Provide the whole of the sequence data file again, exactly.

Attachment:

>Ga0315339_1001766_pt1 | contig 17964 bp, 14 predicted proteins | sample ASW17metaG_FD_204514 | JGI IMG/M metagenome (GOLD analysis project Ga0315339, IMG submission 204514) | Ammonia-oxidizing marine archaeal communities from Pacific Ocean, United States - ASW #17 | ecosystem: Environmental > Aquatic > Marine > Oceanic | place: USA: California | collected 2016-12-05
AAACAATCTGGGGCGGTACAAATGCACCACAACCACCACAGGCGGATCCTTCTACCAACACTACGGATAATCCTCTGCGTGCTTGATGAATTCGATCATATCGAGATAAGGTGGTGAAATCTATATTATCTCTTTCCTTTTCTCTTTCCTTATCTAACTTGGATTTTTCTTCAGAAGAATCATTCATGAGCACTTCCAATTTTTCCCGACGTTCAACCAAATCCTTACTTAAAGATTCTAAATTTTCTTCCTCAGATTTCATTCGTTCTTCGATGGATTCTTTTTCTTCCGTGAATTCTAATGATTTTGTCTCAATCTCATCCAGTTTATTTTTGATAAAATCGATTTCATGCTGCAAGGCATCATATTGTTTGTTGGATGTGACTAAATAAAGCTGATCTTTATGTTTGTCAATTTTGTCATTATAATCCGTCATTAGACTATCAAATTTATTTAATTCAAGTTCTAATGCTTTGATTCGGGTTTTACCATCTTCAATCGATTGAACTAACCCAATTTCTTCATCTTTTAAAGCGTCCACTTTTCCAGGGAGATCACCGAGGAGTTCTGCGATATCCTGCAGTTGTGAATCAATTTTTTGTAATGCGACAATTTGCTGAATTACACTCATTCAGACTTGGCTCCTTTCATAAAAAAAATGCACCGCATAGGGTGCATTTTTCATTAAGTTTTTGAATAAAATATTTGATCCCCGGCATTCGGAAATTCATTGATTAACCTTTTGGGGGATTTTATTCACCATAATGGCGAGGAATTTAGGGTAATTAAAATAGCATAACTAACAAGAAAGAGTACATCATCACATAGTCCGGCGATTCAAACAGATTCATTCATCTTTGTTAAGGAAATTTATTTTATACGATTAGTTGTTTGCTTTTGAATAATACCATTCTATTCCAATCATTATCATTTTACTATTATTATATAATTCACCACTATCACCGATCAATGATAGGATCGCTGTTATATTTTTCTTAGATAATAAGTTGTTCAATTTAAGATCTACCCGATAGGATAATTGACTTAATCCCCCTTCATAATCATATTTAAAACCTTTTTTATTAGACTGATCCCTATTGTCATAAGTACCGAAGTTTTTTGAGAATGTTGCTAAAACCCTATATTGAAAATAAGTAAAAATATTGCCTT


>Ga0315339_1001766_pt1 | contig 17964 bp, 14 predicted proteins | sample ASW17metaG_FD_204514 | JGI IMG/M metagenome (GOLD analysis project Ga0315339, IMG submission 204514) | Ammonia-oxidizing marine archaeal communities from Pacific Ocean, United States - ASW #17 | ecosystem: Environmental > Aquatic > Marine > Oceanic | place: USA: California | collected 2016-12-05
AAACAATCTGGGGCGGTACAAATGCACCACAACCACCACAGGCGGATCCTTCTACCAACACTACGGATAATCCTCTGCGTGCTTGATGAATTCGATCATATCGAGATAAGGTGGTGAAATCTATATTATCTCTTTCCTTTTCTCTTTCCTTATCTAACTTGGATTTTTCTTCAGAAGAATCATTCATGAGCACTTCCAATTTTTCCCGACGTTCAACCAAATCCTTACTTAAAGATTCTAAATTTTCTTCCTCAGATTTCATTCGTTCTTCGATGGATTCTTTTTCTTCCGTGAATTCTAATGATTTTGTCTCAATCTCATCCAGTTTATTTTTGATAAAATCGATTTCATGCTGCAAGGCATCATATTGTTTGTTGGATGTGACTAAATAAAGCTGATCTTTATGTTTGTCAATTTTGTCATTATAATCCGTCATTAGACTATCAAATTTATTTAATTCAAGTTCTAATGCTTTGATTCGGGTTTTACCATCTTCAATCGATTGAACTAACCCAATTTCTTCATCTTTTAAAGCGTCCACTTTTCCAGGGAGATCACCGAGGAGTTCTGCGATATCCTGCAGTTGTGAATCAATTTTTTGTAATGCGACAATTTGCTGAATTACACTCATTCAGACTTGGCTCCTTTCATAAAAAAAATGCACCGCATAGGGTGCATTTTTCATTAAGTTTTTGAATAAAATATTTGATCCCCGGCATTCGGAAATTCATTGATTAACCTTTTGGGGGATTTTATTCACCATAATGGCGAGGAATTTAGGGTAATTAAAATAGCATAACTAACAAGAAAGAGTACATCATCACATAGTCCGGCGATTCAAACAGATTCATTCATCTTTGTTAAGGAAATTTATTTTATACGATTAGTTGTTTGCTTTTGAATAATACCATTCTATTCCAATCATTATCATTTTACTATTATTATATAATTCACCACTATCACCGATCAATGATAGGATCGCTGTTATATTTTTCTTAGATAATAAGTTGTTCAATTTAAGATCTACCCGATAGGATAATTGACTTAATCCCCCTTCATAATCATATTTAAAACCTTTTTTATTAGACTGATCCCTATTGTCATAAGTACCGAAGTTTTTTGAGAATGTTGCTAAAACCCTATATTGAAAATAAGTAAAAATATTGCCTT